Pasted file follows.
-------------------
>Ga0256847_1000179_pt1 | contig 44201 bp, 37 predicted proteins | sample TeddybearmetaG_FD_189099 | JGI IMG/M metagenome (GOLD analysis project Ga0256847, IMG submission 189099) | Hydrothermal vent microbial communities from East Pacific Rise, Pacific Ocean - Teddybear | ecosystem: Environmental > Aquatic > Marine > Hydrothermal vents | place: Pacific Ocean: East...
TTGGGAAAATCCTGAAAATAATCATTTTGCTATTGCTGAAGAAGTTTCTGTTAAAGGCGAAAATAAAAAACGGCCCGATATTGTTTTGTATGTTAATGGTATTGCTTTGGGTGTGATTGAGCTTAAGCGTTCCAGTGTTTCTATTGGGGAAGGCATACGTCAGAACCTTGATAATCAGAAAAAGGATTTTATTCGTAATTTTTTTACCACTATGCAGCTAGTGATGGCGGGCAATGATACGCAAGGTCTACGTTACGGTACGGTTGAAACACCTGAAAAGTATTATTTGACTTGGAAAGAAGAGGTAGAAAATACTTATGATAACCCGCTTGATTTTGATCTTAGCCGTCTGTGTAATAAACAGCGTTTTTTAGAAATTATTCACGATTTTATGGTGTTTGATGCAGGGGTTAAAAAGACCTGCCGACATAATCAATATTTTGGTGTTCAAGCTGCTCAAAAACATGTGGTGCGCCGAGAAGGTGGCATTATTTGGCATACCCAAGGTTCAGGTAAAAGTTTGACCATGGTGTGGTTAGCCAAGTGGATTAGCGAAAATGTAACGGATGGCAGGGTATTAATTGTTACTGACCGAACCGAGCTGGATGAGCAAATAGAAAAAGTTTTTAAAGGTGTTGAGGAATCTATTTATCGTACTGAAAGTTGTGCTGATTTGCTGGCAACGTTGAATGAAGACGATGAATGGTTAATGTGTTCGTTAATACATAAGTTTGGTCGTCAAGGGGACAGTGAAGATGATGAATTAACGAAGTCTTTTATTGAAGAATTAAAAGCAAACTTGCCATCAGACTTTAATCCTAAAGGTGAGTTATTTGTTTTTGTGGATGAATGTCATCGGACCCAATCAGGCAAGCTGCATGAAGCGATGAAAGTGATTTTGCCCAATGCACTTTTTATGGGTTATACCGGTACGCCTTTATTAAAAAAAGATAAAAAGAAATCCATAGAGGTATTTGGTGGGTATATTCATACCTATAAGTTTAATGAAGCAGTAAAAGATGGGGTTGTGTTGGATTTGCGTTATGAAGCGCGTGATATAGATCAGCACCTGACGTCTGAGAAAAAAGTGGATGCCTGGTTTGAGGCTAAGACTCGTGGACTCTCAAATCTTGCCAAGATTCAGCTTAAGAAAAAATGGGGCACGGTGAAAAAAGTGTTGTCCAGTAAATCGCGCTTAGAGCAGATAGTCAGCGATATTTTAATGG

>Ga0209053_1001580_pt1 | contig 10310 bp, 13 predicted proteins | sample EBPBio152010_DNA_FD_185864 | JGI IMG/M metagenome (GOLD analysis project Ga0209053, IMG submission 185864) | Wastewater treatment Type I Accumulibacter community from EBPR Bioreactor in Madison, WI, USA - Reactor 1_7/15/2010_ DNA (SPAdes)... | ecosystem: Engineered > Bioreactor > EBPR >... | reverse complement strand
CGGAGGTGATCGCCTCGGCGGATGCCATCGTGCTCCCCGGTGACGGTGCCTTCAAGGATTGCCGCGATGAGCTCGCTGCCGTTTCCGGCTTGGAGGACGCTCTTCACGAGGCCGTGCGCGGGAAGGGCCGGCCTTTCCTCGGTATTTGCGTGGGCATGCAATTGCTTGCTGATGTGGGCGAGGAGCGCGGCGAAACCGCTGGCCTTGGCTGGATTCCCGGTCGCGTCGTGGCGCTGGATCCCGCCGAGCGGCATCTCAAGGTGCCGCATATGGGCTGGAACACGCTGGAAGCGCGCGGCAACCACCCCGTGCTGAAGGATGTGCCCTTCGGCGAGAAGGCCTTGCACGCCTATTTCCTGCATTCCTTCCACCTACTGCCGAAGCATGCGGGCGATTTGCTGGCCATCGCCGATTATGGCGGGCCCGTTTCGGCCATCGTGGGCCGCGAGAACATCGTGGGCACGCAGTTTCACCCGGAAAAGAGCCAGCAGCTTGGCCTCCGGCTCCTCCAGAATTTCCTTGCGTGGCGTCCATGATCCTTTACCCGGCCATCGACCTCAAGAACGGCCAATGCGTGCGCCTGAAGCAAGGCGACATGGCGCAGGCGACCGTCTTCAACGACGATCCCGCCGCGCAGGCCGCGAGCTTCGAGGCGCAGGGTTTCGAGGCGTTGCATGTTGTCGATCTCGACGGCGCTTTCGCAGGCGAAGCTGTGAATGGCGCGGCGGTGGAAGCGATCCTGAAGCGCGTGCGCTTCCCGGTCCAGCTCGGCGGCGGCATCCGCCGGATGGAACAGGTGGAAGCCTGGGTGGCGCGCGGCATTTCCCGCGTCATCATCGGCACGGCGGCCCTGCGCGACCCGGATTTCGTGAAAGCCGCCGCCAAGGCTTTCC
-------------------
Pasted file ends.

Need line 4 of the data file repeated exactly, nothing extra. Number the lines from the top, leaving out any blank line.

CGGAGGTGATCGCCTCGGCGGATGCCATCGTGCTCCCCGGTGACGGTGCCTTCAAGGATTGCCGCGATGAGCTCGCTGCCGTTTCCGGCTTGGAGGACGCTCTTCACGAGGCCGTGCGCGGGAAGGGCCGGCCTTTCCTCGGTATTTGCGTGGGCATGCAATTGCTTGCTGATGTGGGCGAGGAGCGCGGCGAAACCGCTGGCCTTGGCTGGATTCCCGGTCGCGTCGTGGCGCTGGATCCCGCCGAGCGGCATCTCAAGGTGCCGCATATGGGCTGGAACACGCTGGAAGCGCGCGGCAACCACCCCGTGCTGAAGGATGTGCCCTTCGGCGAGAAGGCCTTGCACGCCTATTTCCTGCATTCCTTCCACCTACTGCCGAAGCATGCGGGCGATTTGCTGGCCATCGCCGATTATGGCGGGCCCGTTTCGGCCATCGTGGGCCGCGAGAACATCGTGGGCACGCAGTTTCACCCGGAAAAGAGCCAGCAGCTTGGCCTCCGGCTCCTCCAGAATTTCCTTGCGTGGCGTCCATGATCCTTTACCCGGCCATCGACCTCAAGAACGGCCAATGCGTGCGCCTGAAGCAAGGCGACATGGCGCAGGCGACCGTCTTCAACGACGATCCCGCCGCGCAGGCCGCGAGCTTCGAGGCGCAGGGTTTCGAGGCGTTGCATGTTGTCGATCTCGACGGCGCTTTCGCAGGCGAAGCTGTGAATGGCGCGGCGGTGGAAGCGATCCTGAAGCGCGTGCGCTTCCCGGTCCAGCTCGGCGGCGGCATCCGCCGGATGGAACAGGTGGAAGCCTGGGTGGCGCGCGGCATTTCCCGCGTCATCATCGGCACGGCGGCCCTGCGCGACCCGGATTTCGTGAAAGCCGCCGCCAAGGCTTTCC